What are your thoughts on medically assisted dying? What do you suppose shaped those opinions? How much might your location impact your experience with the practice? These are the types of questions a University of Lethbridge researcher and her team will be examining over the next two years.
Since the federal government legalized Medical Assistance in Dying (MAiD) in 2016, little research has been done on how the new law is affecting those in rural communities. Data from Alberta Health Services suggests there are differences in knowledge and attitudes about MAiD between urban and rural communities, but these differences have yet to be explored. Dr. Julia Brassolotto and a team of researchers have received a Social Sciences and Humanities Research Council of Canada (SSHRC) Insight Development Grant to examine ethical and policy issues related to MAiD in rural Alberta.
The project received funding in July and is currently in the ethics approval stage, after which Brassolotto and her group, which consists of Drs. Monique Sedgwick (Faculty of Health Sciences, University of Lethbridge), Duff Waring (philosophy, York University), and Sally Chivers (cultural studies, Trent University), will begin their examination of the issues related to MAiD from various angles.
“Our goal is to better understand MAiD in rural Alberta,” says Brassolotto, an assistant professor in the Faculty of Health Sciences’ Public Health program and the Alberta Innovates Research Chair in Rural Health and Well-being. “We want to understand how current policies affect rural communities and gain insight into people’s lived experiences of related ethical issues.”
Brassolotto sits on the Alberta Health Services South Zone Ethics Committee and a conversation at a meeting in 2019 identified some unexplored differences in rural communities. This got her thinking about the shortage of physicians in rural settings and the limited access to palliative care. Some people have worried that MAiD could present ethical issues specific to rural settings. For example, there may be stigma associated with providing or requesting the practice, limited privacy, or overlaps between personal and professional relationships that complicate decision-making.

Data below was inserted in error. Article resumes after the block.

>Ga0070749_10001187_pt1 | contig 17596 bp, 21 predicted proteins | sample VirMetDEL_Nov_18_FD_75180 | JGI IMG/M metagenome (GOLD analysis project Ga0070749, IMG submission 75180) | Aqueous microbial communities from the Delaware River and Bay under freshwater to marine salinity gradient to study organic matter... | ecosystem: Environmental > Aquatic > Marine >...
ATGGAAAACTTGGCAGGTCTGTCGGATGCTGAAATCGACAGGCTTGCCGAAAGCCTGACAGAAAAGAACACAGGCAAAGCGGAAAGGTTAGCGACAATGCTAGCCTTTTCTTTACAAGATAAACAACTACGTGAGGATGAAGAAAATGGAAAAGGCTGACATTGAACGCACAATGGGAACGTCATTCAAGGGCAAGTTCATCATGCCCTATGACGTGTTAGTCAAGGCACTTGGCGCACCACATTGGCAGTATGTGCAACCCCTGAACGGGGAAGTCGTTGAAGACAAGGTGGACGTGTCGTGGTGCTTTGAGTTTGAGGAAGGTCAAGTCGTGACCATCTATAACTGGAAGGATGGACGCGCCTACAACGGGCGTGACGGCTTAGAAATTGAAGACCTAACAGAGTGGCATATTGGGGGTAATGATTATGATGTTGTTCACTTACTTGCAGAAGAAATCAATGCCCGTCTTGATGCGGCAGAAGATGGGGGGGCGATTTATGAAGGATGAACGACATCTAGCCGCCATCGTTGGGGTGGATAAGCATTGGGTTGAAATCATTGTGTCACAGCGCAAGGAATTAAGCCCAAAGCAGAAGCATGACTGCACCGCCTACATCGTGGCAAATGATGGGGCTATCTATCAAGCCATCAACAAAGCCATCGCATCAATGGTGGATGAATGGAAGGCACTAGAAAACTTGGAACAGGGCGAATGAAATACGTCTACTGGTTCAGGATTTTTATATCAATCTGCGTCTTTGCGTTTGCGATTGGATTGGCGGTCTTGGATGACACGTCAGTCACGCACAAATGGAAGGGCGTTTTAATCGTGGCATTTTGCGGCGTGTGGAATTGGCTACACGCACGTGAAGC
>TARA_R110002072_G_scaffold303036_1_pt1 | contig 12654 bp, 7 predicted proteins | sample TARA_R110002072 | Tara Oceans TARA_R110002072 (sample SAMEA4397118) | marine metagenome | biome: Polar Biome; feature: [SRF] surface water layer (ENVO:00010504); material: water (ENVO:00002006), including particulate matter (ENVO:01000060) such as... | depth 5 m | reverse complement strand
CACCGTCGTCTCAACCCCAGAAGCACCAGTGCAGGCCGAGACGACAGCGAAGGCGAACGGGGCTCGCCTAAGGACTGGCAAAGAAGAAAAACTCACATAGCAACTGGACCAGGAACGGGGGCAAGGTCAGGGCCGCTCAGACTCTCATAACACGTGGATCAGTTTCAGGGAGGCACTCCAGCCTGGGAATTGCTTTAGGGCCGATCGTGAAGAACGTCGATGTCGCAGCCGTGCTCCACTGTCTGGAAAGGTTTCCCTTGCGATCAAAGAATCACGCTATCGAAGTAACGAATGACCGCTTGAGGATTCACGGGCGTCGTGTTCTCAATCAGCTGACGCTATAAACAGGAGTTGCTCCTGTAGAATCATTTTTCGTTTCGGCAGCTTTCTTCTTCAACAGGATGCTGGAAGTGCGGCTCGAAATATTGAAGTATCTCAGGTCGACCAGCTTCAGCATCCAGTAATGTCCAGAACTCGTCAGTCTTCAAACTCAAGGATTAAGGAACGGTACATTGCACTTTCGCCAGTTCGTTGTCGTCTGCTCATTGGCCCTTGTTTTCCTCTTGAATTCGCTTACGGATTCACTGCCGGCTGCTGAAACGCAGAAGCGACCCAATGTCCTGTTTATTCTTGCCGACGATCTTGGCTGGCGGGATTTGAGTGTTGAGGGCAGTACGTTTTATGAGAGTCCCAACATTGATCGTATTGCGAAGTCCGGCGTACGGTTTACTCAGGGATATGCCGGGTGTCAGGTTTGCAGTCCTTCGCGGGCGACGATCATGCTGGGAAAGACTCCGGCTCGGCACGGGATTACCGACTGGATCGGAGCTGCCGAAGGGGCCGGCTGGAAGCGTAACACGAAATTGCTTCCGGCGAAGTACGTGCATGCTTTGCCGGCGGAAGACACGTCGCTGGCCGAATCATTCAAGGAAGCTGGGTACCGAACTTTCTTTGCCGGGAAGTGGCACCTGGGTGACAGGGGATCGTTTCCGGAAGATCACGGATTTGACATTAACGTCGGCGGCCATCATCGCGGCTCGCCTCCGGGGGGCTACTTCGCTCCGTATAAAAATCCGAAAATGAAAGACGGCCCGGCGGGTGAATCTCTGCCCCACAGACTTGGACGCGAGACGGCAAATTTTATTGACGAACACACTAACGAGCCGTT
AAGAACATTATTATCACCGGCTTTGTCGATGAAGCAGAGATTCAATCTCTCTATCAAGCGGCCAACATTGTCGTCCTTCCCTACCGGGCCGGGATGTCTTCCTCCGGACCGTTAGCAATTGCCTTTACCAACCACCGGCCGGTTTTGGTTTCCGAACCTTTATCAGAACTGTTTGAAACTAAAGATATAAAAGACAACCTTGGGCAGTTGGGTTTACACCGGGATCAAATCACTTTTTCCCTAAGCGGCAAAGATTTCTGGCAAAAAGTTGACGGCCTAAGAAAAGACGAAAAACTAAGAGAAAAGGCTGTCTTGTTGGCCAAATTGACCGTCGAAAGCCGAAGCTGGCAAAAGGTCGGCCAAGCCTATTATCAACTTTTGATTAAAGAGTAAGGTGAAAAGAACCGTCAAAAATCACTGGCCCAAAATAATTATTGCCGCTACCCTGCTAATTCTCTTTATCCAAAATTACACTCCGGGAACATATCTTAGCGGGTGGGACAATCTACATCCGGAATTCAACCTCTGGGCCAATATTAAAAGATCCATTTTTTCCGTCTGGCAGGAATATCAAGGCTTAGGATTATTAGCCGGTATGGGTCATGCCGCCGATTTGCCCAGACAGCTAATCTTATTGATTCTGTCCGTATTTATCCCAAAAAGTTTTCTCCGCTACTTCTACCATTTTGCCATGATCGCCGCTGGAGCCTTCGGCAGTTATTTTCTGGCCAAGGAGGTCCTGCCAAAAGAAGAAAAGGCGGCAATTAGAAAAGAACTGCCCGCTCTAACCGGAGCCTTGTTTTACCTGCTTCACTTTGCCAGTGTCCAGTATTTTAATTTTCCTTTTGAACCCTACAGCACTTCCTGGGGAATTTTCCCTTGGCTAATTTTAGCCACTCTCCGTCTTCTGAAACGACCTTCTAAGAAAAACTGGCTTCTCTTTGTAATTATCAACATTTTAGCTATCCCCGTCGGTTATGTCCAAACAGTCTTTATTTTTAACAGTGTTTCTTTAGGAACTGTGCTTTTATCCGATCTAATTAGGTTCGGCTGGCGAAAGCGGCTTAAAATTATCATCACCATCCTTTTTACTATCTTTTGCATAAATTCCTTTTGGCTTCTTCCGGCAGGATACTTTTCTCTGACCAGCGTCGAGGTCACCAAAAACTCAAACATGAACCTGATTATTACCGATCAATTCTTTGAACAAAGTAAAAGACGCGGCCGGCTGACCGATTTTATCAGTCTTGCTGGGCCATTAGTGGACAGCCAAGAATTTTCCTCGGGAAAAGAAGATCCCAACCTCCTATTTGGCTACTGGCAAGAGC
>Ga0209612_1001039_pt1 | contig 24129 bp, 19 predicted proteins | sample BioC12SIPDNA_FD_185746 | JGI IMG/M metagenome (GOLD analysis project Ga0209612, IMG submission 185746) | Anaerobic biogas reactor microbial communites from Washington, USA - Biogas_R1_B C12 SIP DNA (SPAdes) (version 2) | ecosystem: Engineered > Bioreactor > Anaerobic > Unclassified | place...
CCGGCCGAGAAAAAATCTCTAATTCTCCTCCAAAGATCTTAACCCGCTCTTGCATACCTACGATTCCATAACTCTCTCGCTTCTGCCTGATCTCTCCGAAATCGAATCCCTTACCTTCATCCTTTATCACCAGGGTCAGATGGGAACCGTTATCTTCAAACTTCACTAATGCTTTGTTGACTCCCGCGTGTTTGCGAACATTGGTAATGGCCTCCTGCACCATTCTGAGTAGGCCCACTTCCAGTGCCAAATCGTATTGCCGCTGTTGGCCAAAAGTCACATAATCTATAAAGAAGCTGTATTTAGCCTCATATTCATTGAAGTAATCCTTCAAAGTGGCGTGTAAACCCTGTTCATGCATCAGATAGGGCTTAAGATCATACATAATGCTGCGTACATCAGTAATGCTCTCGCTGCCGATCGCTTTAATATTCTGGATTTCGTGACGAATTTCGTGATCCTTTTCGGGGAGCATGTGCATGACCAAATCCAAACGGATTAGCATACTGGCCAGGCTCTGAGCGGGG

Brassolotto and her team want to dig deeper and gain a clear understanding of the local policy landscape and the influences that have helped shape people’s views.
“We wanted to explore this issue from a social sciences and humanities perspective, and ask questions like, “Are your decisions made fully on your own when you are in this complex web of relationships in a small community, for better and for worse?”” she says. “We want to get away from stereotypes or assumptions about what rural residents think. We want to develop a rich understanding of people’s concerns, what’s working well, and what needs work.”
One of the interesting avenues they will explore is the role popular media has played in shaping peoples’ ideas of MAiD. Drawing from cultural studies, the group will conduct a content scan of MAiD in regional and more widespread media. How the practice is discussed in news stories, film and literature can shape public perception in urban and rural settings.
The research team involves both undergraduate and graduate students in data collection and analysis, with the group looking to begin interviews with rural residents and health-care providers early next year. They expect to speak with 25 to 30 people in all. The team’s aim is to add to the body of knowledge about MAiD by giving it some rural context.
“In terms of change that we’re trying to make, I’d like to see more context-specific policies and practices,” she says. “We can’t necessarily have a blanket policy for all of Alberta and assume it will play out the same in Calgary as it does in Bassano or Milk River, for example.”
Brassolotto is excited about the blend of social science and humanities approaches and believes the project will benefit from the involvement of a bioethicist, a nurse, a policy expert, and a cultural studies professor on the project.